“When Mexico sends its people, they’re not sending their best. They’re not sending you. They’re not sending you. They’re sending people that have lots of problems, and they’re bringing those problems with us. They’re bringing drugs. They’re bringing crime. They’re rapists. And some, I assume, are good people,” Trump famously stated when he announced his candidacy for the presidency. To rebut His Hairness, using the small sample size of my Latino immigrant employees, none of them are rapists. They didn’t bring crime from El Salvador, Peru, Honduras, Ecuador, or Mexico; if anything, they came here to escape it. None of my guys use illegal drugs; even if they did, they know I have a zero tolerance policy and act accordingly. But Trump was right about one thing. They are good people.
“For more than a century, innumerable studies have confirmed two simple yet powerful truths about the relationship between immigration and crime: immigrants are less likely to commit serious crimes or be behind bars than the native-born, and high rates of immigration are associated with lower rates of violent crime and property crime. This holds true for both legal immigrants and the unauthorized, regardless of their country of origin or level of education. In other words, the overwhelming majority of immigrants are not “criminals” by any commonly accepted definition of the term. For this reason, harsh immigration policies are not effective in fighting crime.”
So what, then, can we do? Let’s take away the very thing so many people cherish, their citizenship! Let’s take away the constitutionally guaranteed right to be a citizen in this country because someone was born here. Gosh, Congressman King, that’s a swell idea, let’s fight the brown hordes, here’s 27 white people who agree with your base appeal to the lowest racist denominator. There’s a little hitch with your plan, though. How, unless you carry various “papers” like Soviet citizens did under Brezhnev, does one prove citizenship? Is it skin color, as seems to be the prevailing sentiment? Or would any white person who didn’t speak perfect American English be lumped in with the “other?” Is it religion, as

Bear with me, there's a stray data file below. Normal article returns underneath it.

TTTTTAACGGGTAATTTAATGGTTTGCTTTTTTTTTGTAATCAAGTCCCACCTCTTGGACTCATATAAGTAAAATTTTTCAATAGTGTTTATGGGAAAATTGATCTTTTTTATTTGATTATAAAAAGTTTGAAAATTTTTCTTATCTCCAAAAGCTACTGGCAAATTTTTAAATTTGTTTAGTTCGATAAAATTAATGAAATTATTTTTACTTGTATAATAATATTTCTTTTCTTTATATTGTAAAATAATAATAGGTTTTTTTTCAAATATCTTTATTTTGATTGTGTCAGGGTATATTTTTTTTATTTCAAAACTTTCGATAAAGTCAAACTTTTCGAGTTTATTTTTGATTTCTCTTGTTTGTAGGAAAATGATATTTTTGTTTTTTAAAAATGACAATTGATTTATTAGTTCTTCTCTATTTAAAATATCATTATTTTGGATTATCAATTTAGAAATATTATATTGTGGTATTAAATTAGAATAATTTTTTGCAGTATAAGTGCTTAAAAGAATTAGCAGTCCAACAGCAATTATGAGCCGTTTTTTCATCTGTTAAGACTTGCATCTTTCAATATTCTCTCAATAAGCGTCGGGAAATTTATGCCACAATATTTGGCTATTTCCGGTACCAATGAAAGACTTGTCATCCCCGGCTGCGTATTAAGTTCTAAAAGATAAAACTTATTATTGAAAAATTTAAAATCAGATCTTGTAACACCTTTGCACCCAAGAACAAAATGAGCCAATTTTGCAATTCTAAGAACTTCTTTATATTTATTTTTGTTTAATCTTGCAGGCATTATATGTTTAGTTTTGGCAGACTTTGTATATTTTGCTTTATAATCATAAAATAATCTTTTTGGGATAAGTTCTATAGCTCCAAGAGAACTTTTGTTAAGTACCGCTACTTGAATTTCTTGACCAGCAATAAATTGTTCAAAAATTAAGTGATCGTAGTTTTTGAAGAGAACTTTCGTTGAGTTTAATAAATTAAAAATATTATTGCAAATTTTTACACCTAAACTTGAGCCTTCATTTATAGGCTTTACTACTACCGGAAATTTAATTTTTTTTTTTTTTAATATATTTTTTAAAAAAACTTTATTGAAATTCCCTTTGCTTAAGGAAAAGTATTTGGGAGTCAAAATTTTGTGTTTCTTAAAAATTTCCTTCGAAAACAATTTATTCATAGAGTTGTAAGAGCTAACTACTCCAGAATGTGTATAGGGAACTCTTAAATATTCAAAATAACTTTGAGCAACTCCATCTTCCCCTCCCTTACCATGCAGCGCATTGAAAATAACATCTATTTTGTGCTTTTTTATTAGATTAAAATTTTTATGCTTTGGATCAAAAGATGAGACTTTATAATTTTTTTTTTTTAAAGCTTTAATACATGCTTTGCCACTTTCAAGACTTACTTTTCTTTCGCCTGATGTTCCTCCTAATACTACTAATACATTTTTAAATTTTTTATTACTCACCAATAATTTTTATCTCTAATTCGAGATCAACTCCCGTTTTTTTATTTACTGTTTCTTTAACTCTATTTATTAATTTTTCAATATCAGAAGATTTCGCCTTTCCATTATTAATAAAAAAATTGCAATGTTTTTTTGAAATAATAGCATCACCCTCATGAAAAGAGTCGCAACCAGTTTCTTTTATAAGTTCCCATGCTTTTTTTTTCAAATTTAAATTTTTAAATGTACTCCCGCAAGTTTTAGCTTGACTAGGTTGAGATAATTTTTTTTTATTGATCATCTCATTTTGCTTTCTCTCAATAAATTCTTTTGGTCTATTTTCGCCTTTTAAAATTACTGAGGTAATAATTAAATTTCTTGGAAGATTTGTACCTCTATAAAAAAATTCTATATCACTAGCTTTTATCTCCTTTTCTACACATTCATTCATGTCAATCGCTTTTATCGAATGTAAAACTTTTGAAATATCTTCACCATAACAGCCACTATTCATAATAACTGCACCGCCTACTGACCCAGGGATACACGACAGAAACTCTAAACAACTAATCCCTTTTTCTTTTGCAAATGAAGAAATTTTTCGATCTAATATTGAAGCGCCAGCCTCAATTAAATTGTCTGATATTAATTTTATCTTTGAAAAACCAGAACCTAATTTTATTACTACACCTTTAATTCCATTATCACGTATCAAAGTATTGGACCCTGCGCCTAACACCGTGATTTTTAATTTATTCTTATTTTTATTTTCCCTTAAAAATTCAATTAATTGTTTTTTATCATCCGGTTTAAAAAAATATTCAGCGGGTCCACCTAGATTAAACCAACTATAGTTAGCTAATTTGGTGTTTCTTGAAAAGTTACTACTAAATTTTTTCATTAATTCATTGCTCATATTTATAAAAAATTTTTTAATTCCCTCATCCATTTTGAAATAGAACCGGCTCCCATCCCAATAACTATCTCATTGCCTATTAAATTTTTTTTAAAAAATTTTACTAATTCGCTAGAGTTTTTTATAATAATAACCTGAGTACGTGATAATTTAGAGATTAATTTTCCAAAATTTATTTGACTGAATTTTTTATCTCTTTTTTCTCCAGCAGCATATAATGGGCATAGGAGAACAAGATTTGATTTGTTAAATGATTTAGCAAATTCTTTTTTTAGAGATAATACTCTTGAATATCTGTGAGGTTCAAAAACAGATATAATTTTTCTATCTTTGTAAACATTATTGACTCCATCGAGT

the American Taliban evangelical Christians would want? What, then? How many generations of one’s family must prove legal residency in the US to prove worthy of being bestowed citizenship by the People’s Jumhuriya of Americastan? Two? Three? Does one need to provide a ship’s manifest from when it docked at Ellis Island in 1885?
Here’s a simple solution, besides the obvious resurrection of the Chinese Exclusion Act along with its inevitable expansion to include most of the rest of Asia, Africa, South America, and the Middle East. Count the “other,” whomever they may be, as simply three fifths of a person. It worked before, why can’t it work again, right? God knows, you wouldn’t have to jerrymander congressional districts nearly as much anymore, and non-whites like me would get put into their place. I understand that Republicans’ definition of “other” in the context of this post changes frequently, but I digress from the intellectual backflips that cceptance of this would require.
After all, I wouldn’t want to seem uppity.